Film Review: White Boy Rick

Yann Demange tells the true story of a young Detroit convict with the same thrilling panache that informed his debut, '’71.' Despite certain structural gaffes, 'White Boy Rick' observantly portrays a family stuck in a cycle of despair.
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Back in 2014, director Yann Demange made a searing debut with his Belfast-set IRA thriller ’71, following a young soldier caught in the crossfire in the year before Bloody Sunday. His sophomore feature White Boy Rick, which premiered at the 45th Telluride Film Festival over the weekend, boasts a similar tautness in telling the true and tragic story of a 14-year-old Detroit boy’s criminal pursuits in the 1980s.

The film centers on Richard Wershe, Jr., who, along with his family, lived the anti-American Dream during an era of the overblown nationwide war on drugs and the widely publicized “Just Say No” campaign. Despite his young age, Rick Jr. was lured by the FBI to work for them as an informant. Three years later, in 1987, he was sentenced to lifetime imprisonment for cocaine possession, the FBI leaving him in the hands of an unsympathetic judge. To this day, Rick is still serving his prison sentence—title cards in the end, accompanied by Rick’s own voice, inform us that the year 2018 is when he would finally be paroled after having served 30+ years behind bars.

What leads to Rick Jr.’s sentencing is a complicated tale of people with no good options habitually making bad decisions despite their grand aspirations. The script, co-written by Andy Weiss and Logan and Noah Miller, for the most part does justice to the complex dynamics at play, allowing Demange to paint a vivid, true-to-the-era portrait of the crime-infused Detroit streets. Terrific newcomer Richie Merritt plays Rick Jr., a physically demanding part channeling the young criminals of GoodFellas, with commendable confidence—he matures in his acting as his character is put through the wringer of poverty and backstabbing, also finding himself in a brief but life-changing romance.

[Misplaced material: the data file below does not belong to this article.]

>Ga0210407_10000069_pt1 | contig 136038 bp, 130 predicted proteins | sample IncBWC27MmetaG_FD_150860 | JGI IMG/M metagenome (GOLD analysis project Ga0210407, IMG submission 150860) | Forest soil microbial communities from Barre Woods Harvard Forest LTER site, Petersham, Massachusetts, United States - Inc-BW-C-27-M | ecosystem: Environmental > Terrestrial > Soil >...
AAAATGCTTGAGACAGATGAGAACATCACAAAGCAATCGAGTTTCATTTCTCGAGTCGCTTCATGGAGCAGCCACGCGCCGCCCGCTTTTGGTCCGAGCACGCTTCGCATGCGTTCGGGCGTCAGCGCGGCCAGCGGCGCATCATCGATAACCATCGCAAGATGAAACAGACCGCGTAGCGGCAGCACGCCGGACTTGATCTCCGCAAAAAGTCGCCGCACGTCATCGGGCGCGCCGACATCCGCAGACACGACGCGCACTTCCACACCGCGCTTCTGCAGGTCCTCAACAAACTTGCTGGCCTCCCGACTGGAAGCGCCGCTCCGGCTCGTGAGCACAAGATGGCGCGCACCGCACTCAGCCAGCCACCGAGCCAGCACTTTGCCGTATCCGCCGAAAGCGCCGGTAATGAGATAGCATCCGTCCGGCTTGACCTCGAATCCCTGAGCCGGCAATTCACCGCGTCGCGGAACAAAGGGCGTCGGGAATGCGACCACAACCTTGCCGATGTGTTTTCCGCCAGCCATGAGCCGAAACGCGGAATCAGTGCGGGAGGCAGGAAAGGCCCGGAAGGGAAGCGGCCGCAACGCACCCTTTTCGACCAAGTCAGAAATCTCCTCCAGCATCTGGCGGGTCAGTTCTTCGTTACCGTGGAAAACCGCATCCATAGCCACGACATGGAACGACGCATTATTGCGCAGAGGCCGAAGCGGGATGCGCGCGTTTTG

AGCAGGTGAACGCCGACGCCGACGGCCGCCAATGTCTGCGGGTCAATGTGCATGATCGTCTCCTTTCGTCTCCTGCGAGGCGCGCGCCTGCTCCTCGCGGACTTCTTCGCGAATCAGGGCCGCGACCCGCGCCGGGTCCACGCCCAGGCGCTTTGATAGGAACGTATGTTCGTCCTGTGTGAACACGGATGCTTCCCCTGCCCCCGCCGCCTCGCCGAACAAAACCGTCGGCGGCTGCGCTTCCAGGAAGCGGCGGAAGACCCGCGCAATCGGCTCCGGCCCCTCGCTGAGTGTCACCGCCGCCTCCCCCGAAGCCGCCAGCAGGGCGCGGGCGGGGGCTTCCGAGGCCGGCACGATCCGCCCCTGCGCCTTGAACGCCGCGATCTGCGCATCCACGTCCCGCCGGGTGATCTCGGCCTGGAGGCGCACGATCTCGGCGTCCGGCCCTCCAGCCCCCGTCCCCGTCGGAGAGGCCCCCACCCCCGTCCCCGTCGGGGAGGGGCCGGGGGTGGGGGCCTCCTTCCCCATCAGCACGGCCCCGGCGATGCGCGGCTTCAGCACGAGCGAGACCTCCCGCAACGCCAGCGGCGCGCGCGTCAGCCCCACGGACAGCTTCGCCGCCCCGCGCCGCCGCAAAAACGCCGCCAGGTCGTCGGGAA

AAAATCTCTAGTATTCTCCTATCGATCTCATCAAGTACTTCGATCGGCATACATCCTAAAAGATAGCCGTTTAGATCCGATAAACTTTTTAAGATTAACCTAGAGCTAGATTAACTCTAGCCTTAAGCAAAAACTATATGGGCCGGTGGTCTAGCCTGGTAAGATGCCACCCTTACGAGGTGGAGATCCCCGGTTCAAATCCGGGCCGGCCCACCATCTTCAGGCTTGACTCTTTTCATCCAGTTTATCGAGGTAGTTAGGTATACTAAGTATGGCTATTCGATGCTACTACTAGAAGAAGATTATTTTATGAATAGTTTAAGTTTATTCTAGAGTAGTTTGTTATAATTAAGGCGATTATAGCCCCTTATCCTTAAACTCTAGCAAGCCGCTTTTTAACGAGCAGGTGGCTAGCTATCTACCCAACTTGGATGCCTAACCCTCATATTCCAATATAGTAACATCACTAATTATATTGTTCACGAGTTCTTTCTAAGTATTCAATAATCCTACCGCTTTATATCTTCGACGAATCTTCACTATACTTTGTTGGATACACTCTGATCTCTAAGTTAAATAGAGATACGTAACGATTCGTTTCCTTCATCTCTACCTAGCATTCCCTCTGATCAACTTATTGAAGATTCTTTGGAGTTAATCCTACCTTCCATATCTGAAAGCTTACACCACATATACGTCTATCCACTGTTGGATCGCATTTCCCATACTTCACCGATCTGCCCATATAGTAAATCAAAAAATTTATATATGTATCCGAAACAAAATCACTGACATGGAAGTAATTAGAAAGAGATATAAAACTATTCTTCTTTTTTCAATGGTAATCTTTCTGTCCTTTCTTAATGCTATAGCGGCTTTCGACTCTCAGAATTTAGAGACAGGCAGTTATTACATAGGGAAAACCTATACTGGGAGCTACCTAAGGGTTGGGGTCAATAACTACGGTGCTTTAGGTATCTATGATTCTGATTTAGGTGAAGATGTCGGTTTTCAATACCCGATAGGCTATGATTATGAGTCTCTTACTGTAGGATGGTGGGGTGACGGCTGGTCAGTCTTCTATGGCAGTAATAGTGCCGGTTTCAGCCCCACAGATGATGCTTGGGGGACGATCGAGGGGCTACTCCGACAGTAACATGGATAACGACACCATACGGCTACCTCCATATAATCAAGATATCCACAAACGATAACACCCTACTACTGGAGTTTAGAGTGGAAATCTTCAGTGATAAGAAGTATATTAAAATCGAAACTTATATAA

Quickly earning the nickname “White Boy Rick,” Rick lives in his predominantly black community with his loving, well-meaning but by all accounts ne’er-do-well father Richard Sr. (Matthew McConaughey, perfectly cast) and his drug-addict sister Dawn (Bel Powley, one of the most exciting young actors working today). Grumpy grandfather Roman (Bruce Dern, comic relief straight out of Nebraska) provides frequent teasing. Failed by the system as well as by his gun-loving family—Rick Sr. frequents gun shows in a world where shootings regularly occur—Rick Jr. falls into the hands of manipulative FBI officers played by Jennifer Jason Leigh and Rory Cochrane.

Of course, Rick Jr. isn’t entirely blame-free from accepting their dicey proposition. White Boy Rick works largely thanks to this awareness. Demange dissects the story from a tricky perspective, acknowledging that Rick Jr.'s story is made up of both knowingly irresponsible acts and the unstoppable cycle of crime fueled by desperation. Demange and cinematographer Tat Racliffe adeptly depict the tightknit, street-smart neighborhoods of a tarnished Detroit. Similarly, Amy Westcott’s costuming, especially intricately designed for the background actors, brings the flamboyance of the era to life without falling into the trap of overzealous nostalgia. But White Boy Rick's treatment of Dawn, whom father and son rescue from near-fatal addiction, leaves much to be desired. She sometimes feels like an afterthought. Similarly, the surprising turn of events that reveals Rick Jr.’s newborn baby unfolds haphazardly and is handled in a cutesy way. But despite its structural hiccups, Demange’s film still manages to highlight the humanity of a family and community that fights to survive their no-win circumstances and aspire to pass on something hopeful to their descendants.